The Recognising and Advancing Teaching Excellence (RATE) Award scheme was first introduced by Stirling Students' Union in 2010 and is one of the oldest student-led teaching awards in Scotland. RATE was created from the Union's desire to recognise the excellent quality of teaching at the University of Stirling and to provide students with the opportunity to identify areas of good practice within their learning experience. A key element of RATE is that support staff are also nominated and celebrated through categories such as ‘Exceptional Student Support Award’ and ‘Outstanding Admin’.
In addition, the data from RATE provides both the University of Stirling and the Students’ Union with an invaluable insight into learning and teaching, which cannot be underestimated.

The RATE awards have been highlighted in Stirling’s 2015 Enhancement-led Institutional Review (ELIR) and was named as one out of their 6 ‘Areas of Positive Practice’. The awards are also linked to the annual learning and teaching conference, which provides an opportunity to celebrate and share good practice. A Teaching Fellow from the Faculty of Health Sciences and Sport summed up the value of RATE to staff members at the University:

“The RATE Awards are exceptional and being nominated reminds you of just what you do achieve through hard work and to the people that matter – the students… It is a wonderful feeling when students take the time to nominate you and it is greatly appreciated”

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The Student Voice
~ Glasgow School of Art Students’ Association and Glasgow School of Art

The Student Voice project encompasses a range of projects developed to enhance Glasgow School of Art’s approach to student partnership working. Key to this work was the revitalisation of the student representative system with the creation of a new Lead Rep role to act as a conduit between class representatives and senior management teams. Lead Reps are also responsible for facilitating and leading a School Forum where all students can meet with their Head of School to discuss areas of shared concern. These forums are mirrored by the well-established Director’s Forum which provides all students with an opportunity to meet with the institution’s Director (Principal) and Executive team.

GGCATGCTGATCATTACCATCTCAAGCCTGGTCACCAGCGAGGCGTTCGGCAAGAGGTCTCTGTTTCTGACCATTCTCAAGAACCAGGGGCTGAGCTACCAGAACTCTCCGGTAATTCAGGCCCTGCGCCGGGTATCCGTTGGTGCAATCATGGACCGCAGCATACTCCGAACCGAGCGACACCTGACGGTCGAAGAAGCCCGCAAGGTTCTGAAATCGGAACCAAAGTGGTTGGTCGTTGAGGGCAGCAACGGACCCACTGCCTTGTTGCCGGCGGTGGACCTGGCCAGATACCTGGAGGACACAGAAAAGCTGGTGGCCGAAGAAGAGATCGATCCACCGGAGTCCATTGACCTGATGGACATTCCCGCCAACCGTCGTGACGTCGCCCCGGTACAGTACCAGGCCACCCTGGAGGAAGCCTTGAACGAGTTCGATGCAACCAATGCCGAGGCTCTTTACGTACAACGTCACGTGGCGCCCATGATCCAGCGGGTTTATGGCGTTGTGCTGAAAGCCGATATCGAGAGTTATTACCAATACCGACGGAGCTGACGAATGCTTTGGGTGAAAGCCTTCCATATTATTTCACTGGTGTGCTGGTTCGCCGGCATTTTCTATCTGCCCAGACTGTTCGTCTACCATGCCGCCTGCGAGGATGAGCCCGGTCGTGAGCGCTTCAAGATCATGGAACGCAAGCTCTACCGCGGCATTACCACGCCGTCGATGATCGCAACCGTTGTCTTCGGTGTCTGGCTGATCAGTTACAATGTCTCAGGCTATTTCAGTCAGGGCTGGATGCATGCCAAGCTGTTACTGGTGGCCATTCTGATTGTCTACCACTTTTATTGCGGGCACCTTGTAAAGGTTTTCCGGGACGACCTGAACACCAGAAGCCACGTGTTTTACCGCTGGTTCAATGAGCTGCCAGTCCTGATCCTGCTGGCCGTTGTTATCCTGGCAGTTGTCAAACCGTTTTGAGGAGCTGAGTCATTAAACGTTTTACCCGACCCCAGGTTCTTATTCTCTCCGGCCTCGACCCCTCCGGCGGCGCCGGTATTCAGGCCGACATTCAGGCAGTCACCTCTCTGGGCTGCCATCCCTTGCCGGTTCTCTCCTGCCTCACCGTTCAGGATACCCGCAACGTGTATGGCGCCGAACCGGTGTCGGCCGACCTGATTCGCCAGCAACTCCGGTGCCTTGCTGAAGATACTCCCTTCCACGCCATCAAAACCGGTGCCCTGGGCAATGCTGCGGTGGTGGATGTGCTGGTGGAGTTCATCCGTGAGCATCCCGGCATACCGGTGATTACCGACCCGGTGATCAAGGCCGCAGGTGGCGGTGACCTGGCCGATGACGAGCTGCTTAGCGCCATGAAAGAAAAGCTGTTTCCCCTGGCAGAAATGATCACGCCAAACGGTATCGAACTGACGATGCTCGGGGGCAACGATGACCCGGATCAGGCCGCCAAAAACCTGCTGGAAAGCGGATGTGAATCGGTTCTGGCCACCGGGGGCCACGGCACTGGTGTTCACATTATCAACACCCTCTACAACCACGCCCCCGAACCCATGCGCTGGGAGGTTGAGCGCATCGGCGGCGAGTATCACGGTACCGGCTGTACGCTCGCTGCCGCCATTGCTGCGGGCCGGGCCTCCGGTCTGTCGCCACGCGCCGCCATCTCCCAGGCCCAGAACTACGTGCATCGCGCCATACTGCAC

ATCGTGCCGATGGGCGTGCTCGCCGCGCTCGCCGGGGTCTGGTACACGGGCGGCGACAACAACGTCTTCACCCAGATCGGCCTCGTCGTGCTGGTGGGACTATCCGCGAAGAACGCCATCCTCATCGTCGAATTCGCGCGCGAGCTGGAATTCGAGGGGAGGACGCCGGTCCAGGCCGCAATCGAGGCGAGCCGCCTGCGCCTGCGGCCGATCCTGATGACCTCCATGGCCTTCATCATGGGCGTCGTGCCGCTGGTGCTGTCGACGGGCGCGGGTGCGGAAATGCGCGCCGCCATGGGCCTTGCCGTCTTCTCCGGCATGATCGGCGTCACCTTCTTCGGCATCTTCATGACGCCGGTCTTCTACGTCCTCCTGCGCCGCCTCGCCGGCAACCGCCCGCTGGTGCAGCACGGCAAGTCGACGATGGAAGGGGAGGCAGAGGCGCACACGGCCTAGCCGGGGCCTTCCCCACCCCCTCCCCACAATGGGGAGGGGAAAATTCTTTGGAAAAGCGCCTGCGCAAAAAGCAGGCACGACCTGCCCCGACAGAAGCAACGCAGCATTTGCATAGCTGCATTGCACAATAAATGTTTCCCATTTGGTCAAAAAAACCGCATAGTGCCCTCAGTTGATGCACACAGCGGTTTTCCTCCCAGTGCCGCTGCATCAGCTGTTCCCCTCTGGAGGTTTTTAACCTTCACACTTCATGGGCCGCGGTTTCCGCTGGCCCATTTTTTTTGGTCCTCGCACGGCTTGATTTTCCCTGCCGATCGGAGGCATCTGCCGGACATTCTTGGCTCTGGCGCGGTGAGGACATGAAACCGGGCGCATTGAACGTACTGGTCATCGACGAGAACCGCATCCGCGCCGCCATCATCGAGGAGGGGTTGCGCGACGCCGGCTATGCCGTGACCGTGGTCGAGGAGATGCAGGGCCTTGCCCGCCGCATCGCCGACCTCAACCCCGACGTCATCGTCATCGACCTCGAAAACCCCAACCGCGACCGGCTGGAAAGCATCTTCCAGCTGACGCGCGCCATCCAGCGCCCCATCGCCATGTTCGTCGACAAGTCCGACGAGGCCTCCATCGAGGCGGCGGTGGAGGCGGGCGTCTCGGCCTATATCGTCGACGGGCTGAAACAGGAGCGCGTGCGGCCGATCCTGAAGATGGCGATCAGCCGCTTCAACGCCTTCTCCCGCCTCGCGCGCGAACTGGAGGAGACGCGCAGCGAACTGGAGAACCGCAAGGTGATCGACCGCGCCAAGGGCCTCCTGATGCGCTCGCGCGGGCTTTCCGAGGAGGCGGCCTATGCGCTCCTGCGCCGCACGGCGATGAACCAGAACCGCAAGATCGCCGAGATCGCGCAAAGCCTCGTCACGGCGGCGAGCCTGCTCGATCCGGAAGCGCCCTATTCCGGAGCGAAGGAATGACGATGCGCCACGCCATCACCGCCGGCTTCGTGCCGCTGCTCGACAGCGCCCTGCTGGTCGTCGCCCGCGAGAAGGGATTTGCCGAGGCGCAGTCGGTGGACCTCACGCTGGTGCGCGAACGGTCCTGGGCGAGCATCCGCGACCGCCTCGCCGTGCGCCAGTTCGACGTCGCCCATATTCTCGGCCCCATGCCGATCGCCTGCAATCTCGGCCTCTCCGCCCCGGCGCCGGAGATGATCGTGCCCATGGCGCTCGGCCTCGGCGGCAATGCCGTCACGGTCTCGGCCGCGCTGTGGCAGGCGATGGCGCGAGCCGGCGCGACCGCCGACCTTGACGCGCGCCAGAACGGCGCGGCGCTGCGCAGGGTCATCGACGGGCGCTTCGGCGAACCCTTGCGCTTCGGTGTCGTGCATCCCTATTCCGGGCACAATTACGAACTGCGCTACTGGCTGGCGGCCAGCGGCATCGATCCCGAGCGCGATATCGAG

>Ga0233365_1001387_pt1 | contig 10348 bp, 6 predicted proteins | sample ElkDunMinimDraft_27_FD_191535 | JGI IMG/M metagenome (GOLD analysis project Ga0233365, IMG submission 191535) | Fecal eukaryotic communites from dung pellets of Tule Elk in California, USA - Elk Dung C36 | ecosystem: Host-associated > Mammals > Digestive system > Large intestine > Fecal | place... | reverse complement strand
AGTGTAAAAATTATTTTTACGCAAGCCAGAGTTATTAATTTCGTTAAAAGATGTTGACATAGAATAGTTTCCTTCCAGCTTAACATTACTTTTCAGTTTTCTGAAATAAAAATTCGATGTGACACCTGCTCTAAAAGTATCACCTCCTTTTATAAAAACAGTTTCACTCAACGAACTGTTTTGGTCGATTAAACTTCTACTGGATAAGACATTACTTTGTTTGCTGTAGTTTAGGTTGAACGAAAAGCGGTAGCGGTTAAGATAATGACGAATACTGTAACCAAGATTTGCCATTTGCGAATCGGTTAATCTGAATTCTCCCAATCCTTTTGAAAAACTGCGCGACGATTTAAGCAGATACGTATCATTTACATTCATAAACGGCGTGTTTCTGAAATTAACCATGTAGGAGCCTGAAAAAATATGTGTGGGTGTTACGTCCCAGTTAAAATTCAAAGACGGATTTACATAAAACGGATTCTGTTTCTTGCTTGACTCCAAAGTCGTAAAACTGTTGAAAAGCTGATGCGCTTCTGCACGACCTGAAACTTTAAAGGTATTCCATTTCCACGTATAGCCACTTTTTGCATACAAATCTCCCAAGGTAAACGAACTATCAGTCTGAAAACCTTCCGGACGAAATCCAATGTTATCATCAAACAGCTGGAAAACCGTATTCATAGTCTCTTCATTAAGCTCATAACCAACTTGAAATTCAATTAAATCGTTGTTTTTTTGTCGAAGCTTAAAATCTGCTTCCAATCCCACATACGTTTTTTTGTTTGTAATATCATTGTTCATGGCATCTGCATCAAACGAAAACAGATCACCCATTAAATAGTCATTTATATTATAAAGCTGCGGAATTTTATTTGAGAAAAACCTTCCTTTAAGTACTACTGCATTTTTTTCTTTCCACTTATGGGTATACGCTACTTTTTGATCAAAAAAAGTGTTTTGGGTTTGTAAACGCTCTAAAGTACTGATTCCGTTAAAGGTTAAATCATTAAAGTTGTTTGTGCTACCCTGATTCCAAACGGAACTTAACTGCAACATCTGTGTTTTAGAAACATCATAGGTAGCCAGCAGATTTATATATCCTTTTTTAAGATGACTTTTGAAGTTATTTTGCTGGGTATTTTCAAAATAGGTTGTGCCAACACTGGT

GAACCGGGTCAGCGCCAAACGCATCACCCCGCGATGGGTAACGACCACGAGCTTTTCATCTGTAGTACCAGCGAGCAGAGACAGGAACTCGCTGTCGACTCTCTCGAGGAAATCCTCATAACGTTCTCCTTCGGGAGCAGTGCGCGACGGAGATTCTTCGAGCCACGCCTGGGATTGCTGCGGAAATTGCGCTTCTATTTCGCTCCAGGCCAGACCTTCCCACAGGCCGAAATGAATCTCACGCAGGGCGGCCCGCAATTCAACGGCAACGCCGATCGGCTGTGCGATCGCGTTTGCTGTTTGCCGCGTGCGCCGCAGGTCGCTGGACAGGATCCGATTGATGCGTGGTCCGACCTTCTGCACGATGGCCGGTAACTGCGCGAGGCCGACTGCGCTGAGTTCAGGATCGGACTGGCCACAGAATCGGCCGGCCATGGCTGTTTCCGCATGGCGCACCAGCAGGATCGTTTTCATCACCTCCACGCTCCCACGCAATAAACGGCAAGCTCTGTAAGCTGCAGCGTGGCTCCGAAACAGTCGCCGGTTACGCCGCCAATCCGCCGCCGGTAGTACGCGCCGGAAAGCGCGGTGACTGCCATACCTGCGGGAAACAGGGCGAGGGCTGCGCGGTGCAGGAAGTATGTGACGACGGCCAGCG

Wider Student Voice work also focused on enhancements to the university’s response to student feedback. An institution wide campaign, ‘Collective Thinking, Collective Working’, was launched to promote enhancement projects which had been developed in response to student feedback. A key part of the Student Voice work also saw GSA launch their first ever Student Experience Survey. The survey was designed to align with the NSS and provide opportunities for specific questions in the context of the creative arts student experience.

The Collective Working, Collective Thinking Campaign blog received over 800 unique visitors within the first 3 days of its launch and 500 students took part in the first GSA Student Experience Survey within ten days of opening. Feedback provided through the survey was detailed and of high quality, providing useful insights. The Lead Rep role has also had a hugely positive impact with one UG Lead Reps for 2017-18 stating: “My role as Lead Rep required me to work closely with the Class Reps … this also helped bring to light the main issues that were recurring… and meant that the staff were more responsive as I could bring the collated opinions of the student body to them”.

Student Engagement Framework